Herb salt couldn’t be much simpler, but the final result is a definite crowd pleaser.


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From Michaela Hayes of Crock & Jar:


Ah, the herbs of summer! My garden is not complete without rosemary, basil, lemon verbena, lavender, and lots and lots of thyme. Stepping outside—or climbing

out the window of my current Manhattan apartment—to snip some fresh herbs to add to the meal of the moment is a magical experience.

When my wife and I got married a few years ago, we decided to make the wedding favors ourselves. We couldn’t decide on just one, so we picked three. And of course they were all food-centric. We made mulberry syrup, with mulberries we foraged from the park where we got married; lemon verbena and mint tea, made from herbs we harvested on the farm where Jane apprenticed in California; and we made herb salt, from herbs we grew on our deck farm in Brooklyn. People told us stories about how they were using the herb salt on everything, then we heard stories about how they were rationing it, and finally, we got requests for more, please!

Herb salt couldn’t be much simpler, but the final result is a definite crowd pleaser, adding that little extra something when used as a finishing salt, or deepening the flavor when used to season. And it can be a hyper local food product that you can make with little more space than a window box, or a single bag purchase at the farmers market.

The trick to a good herb salt is to use a very sharp knife. Then cut through the herbs as few times as possible. The more you cut them, the more likely you are to bruise them and cause them to turn black. Also, mixing the herbs with the salt as soon as they are cut will lessen the amount that they oxidize.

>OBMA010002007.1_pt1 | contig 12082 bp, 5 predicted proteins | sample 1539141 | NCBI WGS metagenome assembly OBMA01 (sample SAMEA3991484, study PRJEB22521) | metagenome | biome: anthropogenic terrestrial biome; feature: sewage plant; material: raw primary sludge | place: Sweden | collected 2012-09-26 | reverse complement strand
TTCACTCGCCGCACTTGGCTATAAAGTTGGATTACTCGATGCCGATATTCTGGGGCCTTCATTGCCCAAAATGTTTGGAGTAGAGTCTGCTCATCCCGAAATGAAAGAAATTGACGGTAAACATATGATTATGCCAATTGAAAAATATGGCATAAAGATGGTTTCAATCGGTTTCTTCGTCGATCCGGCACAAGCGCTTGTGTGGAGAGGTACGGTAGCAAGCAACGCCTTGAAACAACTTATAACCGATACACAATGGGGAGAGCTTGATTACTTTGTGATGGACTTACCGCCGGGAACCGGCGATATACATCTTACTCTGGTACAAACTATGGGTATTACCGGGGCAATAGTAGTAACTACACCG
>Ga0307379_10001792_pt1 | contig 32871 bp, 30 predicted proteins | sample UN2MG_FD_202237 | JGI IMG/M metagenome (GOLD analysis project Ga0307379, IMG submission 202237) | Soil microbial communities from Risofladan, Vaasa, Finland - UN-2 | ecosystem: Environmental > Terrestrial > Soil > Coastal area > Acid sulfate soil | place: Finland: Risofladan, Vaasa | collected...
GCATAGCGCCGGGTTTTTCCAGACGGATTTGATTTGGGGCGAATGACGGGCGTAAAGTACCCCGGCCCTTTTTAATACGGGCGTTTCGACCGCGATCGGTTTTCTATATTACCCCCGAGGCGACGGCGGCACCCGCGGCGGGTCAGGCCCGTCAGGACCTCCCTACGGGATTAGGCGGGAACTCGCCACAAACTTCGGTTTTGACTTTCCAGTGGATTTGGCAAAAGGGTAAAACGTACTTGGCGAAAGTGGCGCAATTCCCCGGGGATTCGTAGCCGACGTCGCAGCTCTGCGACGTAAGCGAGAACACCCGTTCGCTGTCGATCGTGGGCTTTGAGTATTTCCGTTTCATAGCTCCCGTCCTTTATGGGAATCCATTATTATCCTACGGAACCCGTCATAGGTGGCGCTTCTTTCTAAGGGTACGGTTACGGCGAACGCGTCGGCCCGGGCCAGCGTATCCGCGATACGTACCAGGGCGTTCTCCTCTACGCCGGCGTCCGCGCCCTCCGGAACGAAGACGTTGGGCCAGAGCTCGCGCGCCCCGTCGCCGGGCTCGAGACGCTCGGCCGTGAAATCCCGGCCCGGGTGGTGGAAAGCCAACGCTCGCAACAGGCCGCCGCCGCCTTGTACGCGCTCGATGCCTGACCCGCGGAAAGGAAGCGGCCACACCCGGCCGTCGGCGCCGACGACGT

Single origin herb salts are wonderful—I
love a simple basil salt. Or you can mix it up with a blend of salt using a variety of herbs. One of my go-to mixes is thyme, rosemary, oregano, and basil.

 


MAKES 1 CUP

You will need:

1 cup good quality sea salt (I used Maldon)


1⁄2 cup tender herbs (like basil or tarragon)

1⁄4 cup hearty herbs (like rosemary and thyme)


  1. Place salt in a wide bowl.
  2. Using a very sharp knife, mince the herbs. As you finish cutting each batch of herbs, mix them into the salt.
  3. ay the mixed herbs and salt out on a parchment-lined baking sheet in a dry spot in your home.
  4. Mix the herb salt occasionally and allow it to dry for about a day (or longer if it is very humid or you are making a larger batch).
  5. Once the herbs are completely dry, store the salt in an airtight container and enjoy!

TIP:

The trick to a good herb salt is to use a very sharp knife. Then cut through the herbs as few times as possible. The more you cut them, the more likely you are to bruise them and cause them to turn black.


Photography by Paul "Sweet Paul" Lowe

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